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Coming Out & Coming To Terms

How will I know if I am gay?  What does it mean to be gay?  Where do I meet other gay people?  What is gay sex like?  These are all legitimate questions and there are no standard answers to them.  Coming out isn't a one step process, so be aware that it takes time, courage, and support.  Everyone's situation is different.  Sometimes the first step is admitting it to yourself.
 

"By asking yourself 'who am I? You've have started a journey. Like any journey, it will have its highs and lows. You might be scared and you might be excited; you'll be lonely at times and you will find new friendships. You will have fun and you will be sad. Finding your way will be only one of the challenges... and many of the best directions will come from inside you" - (Gender and Sexual Identity: The Journey Begins, 2000, Canadian Strategy on HIV / AIDS, Health Canada, p. 1)
 

"The suddenness of self-recognition as a homosexual contrasts sharply with the lengthy process of actually coming to understand and accept one's sexuality" - (The Experiences of Young Gay Men in the Age of HIV: A Review of the Literature, Health Canada, p.11)
 

"The process of 'coming out' is a coming to terms. It is a journey of self discovery that involves opening up and being honest to yourself and others. Throughout this journey you will have many questions, and like many who have made this journey before, your questions may have started a long time ago" - (Gender and Sexual Identity: The Journey Begins, Canadian Strategy on HIV /AIDS)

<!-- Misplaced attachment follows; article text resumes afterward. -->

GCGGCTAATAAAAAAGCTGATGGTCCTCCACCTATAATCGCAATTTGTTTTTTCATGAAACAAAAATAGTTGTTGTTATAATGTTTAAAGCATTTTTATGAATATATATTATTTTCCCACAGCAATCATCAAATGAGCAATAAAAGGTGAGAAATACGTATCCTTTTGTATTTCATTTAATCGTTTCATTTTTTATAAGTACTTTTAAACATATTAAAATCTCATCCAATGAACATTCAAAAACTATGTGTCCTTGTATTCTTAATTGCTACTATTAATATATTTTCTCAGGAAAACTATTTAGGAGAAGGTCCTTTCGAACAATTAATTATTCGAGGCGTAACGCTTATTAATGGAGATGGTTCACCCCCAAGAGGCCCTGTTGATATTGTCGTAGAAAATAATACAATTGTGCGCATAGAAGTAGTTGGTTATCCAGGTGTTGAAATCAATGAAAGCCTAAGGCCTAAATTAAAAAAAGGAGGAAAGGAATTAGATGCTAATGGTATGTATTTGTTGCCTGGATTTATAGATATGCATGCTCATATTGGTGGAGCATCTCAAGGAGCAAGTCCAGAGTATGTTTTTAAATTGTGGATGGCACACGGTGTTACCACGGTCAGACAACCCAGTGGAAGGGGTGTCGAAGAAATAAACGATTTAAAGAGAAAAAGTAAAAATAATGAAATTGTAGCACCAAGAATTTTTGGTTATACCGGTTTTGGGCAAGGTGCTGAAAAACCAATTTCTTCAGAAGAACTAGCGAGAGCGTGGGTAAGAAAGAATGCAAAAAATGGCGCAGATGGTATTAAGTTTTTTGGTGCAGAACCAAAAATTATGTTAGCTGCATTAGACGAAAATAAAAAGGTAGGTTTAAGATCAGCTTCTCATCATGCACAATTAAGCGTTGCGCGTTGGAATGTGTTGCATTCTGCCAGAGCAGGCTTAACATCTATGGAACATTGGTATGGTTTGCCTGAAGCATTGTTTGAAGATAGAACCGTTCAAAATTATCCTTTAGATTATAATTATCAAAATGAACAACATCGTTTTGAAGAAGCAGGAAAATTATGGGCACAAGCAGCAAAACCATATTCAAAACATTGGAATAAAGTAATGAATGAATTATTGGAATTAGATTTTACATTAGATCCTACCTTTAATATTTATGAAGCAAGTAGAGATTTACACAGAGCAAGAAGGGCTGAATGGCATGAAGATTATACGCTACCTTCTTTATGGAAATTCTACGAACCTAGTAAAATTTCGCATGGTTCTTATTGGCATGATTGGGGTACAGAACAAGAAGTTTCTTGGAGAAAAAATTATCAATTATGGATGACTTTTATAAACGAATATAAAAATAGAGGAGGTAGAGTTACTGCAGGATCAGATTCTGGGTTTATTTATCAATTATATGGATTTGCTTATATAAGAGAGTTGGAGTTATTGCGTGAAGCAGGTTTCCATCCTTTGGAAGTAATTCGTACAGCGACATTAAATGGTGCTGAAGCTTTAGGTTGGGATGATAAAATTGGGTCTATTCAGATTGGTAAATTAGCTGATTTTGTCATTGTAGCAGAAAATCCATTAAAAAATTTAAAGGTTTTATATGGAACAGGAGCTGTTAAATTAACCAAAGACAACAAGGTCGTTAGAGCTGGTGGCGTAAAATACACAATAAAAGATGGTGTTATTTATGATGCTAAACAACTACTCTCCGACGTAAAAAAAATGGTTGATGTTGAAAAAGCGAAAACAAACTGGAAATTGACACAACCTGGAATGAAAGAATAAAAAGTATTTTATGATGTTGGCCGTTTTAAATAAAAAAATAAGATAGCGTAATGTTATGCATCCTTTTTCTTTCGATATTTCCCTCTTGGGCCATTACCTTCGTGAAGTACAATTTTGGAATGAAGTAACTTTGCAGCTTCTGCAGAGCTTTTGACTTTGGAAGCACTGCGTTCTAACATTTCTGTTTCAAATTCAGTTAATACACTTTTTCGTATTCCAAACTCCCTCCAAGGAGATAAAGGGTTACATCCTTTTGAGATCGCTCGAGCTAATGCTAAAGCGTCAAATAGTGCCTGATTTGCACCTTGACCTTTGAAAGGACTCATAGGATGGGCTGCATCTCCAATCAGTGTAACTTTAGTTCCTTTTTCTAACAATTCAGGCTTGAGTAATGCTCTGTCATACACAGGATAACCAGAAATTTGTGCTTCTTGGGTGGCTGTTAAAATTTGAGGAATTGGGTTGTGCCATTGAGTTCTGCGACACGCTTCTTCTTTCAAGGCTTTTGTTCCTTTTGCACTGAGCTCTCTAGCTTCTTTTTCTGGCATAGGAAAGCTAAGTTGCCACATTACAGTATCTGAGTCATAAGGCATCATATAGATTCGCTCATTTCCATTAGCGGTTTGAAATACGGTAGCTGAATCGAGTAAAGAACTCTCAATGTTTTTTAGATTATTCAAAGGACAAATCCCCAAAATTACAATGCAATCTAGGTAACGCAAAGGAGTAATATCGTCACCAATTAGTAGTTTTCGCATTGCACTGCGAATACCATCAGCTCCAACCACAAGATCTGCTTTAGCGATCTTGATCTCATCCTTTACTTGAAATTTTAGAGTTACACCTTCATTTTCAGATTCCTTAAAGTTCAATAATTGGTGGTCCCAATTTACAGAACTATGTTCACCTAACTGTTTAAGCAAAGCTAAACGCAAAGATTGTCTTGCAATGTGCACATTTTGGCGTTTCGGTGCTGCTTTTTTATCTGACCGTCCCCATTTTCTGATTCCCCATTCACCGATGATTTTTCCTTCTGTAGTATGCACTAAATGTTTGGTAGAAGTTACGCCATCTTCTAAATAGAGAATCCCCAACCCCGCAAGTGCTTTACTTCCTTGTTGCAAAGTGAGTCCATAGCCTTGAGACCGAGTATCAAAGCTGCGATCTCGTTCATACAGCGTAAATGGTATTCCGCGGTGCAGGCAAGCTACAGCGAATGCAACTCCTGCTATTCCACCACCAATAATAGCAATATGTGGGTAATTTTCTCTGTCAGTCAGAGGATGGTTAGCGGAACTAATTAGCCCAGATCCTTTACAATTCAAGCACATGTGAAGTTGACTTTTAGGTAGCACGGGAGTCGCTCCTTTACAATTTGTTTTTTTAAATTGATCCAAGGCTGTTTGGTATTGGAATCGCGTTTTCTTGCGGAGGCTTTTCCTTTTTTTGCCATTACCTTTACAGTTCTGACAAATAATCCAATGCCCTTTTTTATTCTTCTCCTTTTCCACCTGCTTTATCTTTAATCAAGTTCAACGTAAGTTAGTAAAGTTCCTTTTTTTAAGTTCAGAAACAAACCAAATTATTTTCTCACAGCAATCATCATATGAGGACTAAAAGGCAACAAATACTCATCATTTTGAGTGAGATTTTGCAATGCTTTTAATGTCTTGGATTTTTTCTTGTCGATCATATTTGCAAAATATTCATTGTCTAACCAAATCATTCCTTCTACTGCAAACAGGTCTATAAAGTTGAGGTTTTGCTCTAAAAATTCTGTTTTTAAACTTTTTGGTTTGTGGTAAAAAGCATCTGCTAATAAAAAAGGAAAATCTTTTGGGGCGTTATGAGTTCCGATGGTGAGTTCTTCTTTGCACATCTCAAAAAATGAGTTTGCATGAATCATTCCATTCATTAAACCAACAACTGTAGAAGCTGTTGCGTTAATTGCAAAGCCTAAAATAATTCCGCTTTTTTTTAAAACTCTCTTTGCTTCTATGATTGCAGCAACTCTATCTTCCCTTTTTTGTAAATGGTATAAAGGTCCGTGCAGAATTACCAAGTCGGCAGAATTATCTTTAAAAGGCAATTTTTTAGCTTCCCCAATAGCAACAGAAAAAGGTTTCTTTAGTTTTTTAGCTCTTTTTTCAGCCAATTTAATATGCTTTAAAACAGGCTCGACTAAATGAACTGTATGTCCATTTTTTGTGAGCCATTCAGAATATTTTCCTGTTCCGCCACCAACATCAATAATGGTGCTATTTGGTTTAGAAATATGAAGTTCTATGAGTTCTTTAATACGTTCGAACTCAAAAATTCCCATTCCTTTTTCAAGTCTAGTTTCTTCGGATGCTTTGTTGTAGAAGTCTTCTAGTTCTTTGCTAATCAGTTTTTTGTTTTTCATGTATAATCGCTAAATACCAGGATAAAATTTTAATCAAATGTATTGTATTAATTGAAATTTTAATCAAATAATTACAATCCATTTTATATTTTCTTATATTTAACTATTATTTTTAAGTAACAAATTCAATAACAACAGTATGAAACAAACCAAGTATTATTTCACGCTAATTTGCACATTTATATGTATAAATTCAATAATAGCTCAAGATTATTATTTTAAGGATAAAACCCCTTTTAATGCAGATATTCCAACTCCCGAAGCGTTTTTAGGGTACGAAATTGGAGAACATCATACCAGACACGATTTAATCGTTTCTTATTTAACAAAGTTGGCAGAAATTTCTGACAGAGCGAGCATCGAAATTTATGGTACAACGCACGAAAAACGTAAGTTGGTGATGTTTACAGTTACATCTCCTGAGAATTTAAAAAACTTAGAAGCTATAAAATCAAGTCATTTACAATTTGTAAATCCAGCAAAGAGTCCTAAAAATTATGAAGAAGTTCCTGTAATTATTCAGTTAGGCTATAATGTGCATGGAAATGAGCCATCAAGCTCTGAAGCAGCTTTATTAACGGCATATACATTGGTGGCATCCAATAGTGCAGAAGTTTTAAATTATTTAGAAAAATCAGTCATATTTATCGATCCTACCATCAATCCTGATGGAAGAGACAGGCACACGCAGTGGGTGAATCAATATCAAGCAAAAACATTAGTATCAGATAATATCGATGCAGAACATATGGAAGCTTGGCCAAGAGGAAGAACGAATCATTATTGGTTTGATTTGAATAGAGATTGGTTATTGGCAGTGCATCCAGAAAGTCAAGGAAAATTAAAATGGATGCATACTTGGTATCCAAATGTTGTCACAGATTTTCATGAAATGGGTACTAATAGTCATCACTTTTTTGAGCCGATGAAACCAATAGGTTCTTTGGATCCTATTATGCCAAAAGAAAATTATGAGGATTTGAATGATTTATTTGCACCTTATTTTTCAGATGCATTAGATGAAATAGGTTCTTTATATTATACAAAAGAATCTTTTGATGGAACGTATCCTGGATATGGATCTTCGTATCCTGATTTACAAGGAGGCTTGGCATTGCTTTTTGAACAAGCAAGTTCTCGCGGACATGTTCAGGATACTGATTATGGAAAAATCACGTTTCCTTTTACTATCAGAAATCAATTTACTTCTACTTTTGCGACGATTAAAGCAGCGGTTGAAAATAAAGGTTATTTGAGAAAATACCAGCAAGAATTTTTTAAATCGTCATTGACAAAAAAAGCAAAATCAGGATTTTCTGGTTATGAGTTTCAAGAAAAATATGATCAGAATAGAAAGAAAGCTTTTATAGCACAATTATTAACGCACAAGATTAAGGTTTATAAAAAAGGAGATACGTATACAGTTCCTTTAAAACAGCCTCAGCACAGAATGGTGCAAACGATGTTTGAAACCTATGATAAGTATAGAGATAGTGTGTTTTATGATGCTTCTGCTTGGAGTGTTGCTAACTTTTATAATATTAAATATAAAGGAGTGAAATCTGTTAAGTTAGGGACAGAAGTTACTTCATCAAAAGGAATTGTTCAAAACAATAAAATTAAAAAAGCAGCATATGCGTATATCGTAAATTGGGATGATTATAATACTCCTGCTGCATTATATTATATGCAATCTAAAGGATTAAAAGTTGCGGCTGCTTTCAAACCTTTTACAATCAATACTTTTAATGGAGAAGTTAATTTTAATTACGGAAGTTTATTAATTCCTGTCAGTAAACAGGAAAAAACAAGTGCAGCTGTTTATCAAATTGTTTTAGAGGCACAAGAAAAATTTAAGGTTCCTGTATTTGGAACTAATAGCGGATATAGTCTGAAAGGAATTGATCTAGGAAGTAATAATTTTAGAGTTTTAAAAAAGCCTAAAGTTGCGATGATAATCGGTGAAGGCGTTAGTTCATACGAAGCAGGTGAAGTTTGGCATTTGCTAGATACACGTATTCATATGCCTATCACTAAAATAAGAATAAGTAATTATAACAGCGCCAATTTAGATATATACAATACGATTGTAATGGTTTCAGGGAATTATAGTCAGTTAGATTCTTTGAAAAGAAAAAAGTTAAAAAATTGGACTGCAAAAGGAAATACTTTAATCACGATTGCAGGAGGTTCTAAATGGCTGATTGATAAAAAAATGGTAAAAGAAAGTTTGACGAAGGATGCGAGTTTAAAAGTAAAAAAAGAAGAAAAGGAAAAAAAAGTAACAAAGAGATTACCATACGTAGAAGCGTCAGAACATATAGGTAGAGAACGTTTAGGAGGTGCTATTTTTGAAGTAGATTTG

"Everyone thinks they're the only ones who have these questions. But that's not the truth. There are people who came before you, and people who will come after you." - Resource Guide to Coming Out - Human Rights Campaign Foundation
 

"Try reading some books or magazines with a gay theme. Look for TV programs and movies that deal with gay issues. These will show you that you are not alone in your questions and may provide you with important information. You may try sharing your feelings with others. You could talk to a trusted family member, friend, counsellor, doctor, nurse, teacher, or someone at a community organization that supports LGBTQ people, youth, women, or other equality seeking organizations" - Resource Guide to Coming Out - Human Rights Campaign Foundation
 

Self esteem is an important part of coming out and coming to terms.  When we trust our own feelings and act on our values then we are working towards developing a healthy level of self esteem.  Coming to terms with our sexuality provides us with a positive attitude and provides an example for others.  It requires being open and honest with ourselves.

For good self-esteem to develop, we need to recognize and insist on what is important to us.  What that means for each of us may be totally different, knowing yourself and respecting yourself is the key.  Maybe it includes re-evaluating what you think about how you look, maybe it means eliminating negative people and influences from your life, maybe it means changing jobs or schools.  It can include any number of issues and you are the only one who can figure it out.

Self esteem allows us to define our social and sexual limits and make healthier decisions about how we lead our lives. 

There are many organizations out there that can provide coming out resources and supports.  Its up to you to decide which resources are best for you and seek them out.  Some of them are targeted to life as a gay or bisexual identified man, others help in the process of coming out; and still more reflect and inform us of the shared experiences of being gay in the 21st century.

We're everywhere and potentially everyone.  There are no all encompassing answers to your questions, there are no one-stop resources for all the services and supports you might need; there is diversity and variety.  Your best bet is to check out a few different sources and follow up with whatever ones you feel match your needs.  Try checking out some local resources like Newfoundland Gays and Lesbians for Equality, LBGT MUN, Parents and Friends of Gays and Lesbians and Equality for Gays and Lesbians Everywhere.  Someone from those organizations will be a listening ear.


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